During this time our organization, with assistance and support from the Dalhousie University researchers, led by Dr. Graham Gagnon at the Centre for Water Resources Studies, have conducted several research projects for Atlantic Policy Congress of First Nations Chiefs Secretariat in relation to water and waste water systems in Atlantic Canadian First Nations communities.

In 2009, Dalhousie experts reviewed the 16 elements for safe water and developed a detailed document and approach for addressing these elements in First Nations communities in Atlantic Canada. In 2011, Dalhousie also conducted a regulatory review of current Atlantic Canada drinking water and waste water regulation and conducted a gap analysis based on a draft Aboriginal Affairs and Northern Development Canada national assessment report for First Nations communities in Atlantic Canada.

In 2010, Dalhousie University developed a proposal for a drinking water regulatory and operational framework for First Nations communities in Atlantic Canada that would see a pooling of resources and the development of a regional-based water authority that would manage and operate all water and waste water infrastructure in First Nations communities in Atlantic Canada.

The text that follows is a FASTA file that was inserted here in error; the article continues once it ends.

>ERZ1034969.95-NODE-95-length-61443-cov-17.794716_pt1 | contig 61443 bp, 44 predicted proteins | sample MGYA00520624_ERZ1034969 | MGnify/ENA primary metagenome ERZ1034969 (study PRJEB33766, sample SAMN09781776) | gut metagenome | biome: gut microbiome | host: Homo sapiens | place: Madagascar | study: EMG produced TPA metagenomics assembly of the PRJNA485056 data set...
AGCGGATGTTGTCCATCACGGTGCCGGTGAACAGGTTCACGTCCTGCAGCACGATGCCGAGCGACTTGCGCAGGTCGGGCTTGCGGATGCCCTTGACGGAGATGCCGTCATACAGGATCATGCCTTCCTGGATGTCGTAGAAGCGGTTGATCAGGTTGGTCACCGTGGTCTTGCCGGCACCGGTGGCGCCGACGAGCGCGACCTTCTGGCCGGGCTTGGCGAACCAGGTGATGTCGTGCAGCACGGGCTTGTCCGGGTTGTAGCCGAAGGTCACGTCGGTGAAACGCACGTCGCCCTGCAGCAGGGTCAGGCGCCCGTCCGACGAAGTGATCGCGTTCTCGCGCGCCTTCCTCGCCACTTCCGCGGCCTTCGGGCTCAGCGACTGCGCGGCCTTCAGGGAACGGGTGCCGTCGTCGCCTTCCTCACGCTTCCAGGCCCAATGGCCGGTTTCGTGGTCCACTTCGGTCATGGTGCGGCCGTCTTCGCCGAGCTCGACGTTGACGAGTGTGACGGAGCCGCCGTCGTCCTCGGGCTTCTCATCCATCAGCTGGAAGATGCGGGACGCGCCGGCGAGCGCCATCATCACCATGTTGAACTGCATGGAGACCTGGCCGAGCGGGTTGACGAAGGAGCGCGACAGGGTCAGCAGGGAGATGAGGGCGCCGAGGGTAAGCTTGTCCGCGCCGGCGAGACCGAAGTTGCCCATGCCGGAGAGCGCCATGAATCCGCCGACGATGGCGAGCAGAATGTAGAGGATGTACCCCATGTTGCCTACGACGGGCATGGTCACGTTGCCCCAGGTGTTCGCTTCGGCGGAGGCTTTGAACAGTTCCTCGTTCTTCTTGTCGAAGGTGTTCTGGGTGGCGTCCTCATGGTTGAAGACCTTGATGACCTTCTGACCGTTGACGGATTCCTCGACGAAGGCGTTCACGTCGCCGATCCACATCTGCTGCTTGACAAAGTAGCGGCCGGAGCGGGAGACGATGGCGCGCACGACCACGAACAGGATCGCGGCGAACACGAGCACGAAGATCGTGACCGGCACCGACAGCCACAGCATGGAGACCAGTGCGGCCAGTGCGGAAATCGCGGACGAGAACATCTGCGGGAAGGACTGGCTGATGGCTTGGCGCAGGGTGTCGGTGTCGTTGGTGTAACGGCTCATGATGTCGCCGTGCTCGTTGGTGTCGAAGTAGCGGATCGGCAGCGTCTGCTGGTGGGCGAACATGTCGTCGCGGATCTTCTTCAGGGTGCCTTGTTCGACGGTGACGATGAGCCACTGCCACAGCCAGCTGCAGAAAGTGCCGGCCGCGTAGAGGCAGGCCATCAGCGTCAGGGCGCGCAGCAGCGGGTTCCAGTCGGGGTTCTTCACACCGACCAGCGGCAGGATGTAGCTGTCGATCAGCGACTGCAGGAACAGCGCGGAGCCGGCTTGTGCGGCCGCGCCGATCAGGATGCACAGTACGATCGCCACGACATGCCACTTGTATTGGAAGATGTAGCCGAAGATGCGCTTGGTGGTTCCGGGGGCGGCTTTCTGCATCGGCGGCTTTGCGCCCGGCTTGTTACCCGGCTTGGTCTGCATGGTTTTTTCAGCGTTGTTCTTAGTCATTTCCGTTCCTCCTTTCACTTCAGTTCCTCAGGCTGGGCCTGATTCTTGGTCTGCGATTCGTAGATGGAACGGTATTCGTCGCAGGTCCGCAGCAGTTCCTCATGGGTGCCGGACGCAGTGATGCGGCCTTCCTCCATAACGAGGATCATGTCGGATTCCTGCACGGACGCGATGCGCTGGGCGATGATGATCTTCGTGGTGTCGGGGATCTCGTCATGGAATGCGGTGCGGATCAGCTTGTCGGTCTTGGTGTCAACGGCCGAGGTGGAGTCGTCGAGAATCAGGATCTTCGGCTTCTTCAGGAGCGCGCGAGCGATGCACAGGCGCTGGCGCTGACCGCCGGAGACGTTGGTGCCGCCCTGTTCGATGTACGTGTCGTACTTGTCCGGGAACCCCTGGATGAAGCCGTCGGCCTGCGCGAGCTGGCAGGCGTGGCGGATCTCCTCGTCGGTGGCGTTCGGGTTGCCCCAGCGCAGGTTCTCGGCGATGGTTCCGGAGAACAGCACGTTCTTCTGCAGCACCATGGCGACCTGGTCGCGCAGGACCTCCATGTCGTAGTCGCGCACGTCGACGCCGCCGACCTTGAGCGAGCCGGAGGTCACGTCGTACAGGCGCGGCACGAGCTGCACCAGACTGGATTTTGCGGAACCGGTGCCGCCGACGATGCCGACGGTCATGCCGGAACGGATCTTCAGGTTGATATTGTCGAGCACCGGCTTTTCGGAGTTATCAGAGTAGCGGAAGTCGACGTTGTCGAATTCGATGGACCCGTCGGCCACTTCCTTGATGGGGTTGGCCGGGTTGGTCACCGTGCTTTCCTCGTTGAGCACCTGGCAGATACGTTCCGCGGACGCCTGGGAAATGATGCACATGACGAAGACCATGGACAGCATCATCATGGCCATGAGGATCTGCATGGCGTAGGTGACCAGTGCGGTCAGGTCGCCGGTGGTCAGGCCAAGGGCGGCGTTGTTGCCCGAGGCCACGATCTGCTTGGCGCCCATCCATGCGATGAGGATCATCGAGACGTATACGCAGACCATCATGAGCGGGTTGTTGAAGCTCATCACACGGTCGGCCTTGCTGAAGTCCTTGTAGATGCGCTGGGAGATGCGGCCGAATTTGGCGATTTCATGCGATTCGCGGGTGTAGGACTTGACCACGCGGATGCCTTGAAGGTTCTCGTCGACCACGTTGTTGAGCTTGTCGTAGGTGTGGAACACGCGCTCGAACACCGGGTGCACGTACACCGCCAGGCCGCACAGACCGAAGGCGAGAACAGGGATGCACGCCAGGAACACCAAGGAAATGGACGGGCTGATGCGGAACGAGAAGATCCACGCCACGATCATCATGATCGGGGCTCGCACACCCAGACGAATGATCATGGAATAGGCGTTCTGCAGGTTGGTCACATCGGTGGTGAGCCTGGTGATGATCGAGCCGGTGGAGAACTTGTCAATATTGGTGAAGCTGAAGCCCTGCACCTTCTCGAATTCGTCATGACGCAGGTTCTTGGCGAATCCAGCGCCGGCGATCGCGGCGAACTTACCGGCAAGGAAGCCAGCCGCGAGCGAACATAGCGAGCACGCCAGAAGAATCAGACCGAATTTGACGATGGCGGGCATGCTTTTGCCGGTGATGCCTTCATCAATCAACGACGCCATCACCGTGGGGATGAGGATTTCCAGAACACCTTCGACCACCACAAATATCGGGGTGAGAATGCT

In 2012, the federal government again introduced Bill S-8, an act respecting the safety of drinking water on First Nations lands. The act states that a regulatory regime is required to ensure residents of First Nations lands have access to safe drinking water and that the Government of Canada is committed to improving the health and safety of residents in First Nations lands.

The Government of Canada further commits to working directly with First Nations to develop proposals for regulations to be made under the act. Within this context, APCFNC contracted Dalhousie University Centre Water Resources Studies to develop a sample regulatory benchmark for water and waste water in the Atlantic Canadian First Nations communities.